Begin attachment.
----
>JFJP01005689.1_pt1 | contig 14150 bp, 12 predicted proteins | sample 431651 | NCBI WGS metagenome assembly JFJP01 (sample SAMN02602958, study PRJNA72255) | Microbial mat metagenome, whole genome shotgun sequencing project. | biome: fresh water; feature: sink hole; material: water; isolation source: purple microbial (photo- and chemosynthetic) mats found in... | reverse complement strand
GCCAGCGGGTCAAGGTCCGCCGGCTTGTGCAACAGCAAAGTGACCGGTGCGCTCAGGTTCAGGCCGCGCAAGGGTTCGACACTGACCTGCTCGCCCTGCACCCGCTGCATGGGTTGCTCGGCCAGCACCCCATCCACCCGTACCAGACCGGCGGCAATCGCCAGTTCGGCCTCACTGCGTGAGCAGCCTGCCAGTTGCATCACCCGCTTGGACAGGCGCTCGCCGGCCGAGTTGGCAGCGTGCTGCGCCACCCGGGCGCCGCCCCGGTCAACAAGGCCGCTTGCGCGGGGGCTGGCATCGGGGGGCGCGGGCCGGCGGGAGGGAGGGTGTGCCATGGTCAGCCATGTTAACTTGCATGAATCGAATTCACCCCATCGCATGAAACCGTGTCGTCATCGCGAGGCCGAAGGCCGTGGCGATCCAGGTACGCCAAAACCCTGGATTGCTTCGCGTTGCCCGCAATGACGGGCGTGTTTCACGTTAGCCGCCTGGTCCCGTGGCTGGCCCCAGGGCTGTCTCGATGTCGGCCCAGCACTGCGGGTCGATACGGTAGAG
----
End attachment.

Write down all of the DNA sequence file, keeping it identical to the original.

>JFJP01005689.1_pt1 | contig 14150 bp, 12 predicted proteins | sample 431651 | NCBI WGS metagenome assembly JFJP01 (sample SAMN02602958, study PRJNA72255) | Microbial mat metagenome, whole genome shotgun sequencing project. | biome: fresh water; feature: sink hole; material: water; isolation source: purple microbial (photo- and chemosynthetic) mats found in... | reverse complement strand
GCCAGCGGGTCAAGGTCCGCCGGCTTGTGCAACAGCAAAGTGACCGGTGCGCTCAGGTTCAGGCCGCGCAAGGGTTCGACACTGACCTGCTCGCCCTGCACCCGCTGCATGGGTTGCTCGGCCAGCACCCCATCCACCCGTACCAGACCGGCGGCAATCGCCAGTTCGGCCTCACTGCGTGAGCAGCCTGCCAGTTGCATCACCCGCTTGGACAGGCGCTCGCCGGCCGAGTTGGCAGCGTGCTGCGCCACCCGGGCGCCGCCCCGGTCAACAAGGCCGCTTGCGCGGGGGCTGGCATCGGGGGGCGCGGGCCGGCGGGAGGGAGGGTGTGCCATGGTCAGCCATGTTAACTTGCATGAATCGAATTCACCCCATCGCATGAAACCGTGTCGTCATCGCGAGGCCGAAGGCCGTGGCGATCCAGGTACGCCAAAACCCTGGATTGCTTCGCGTTGCCCGCAATGACGGGCGTGTTTCACGTTAGCCGCCTGGTCCCGTGGCTGGCCCCAGGGCTGTCTCGATGTCGGCCCAGCACTGCGGGTCGATACGGTAGAG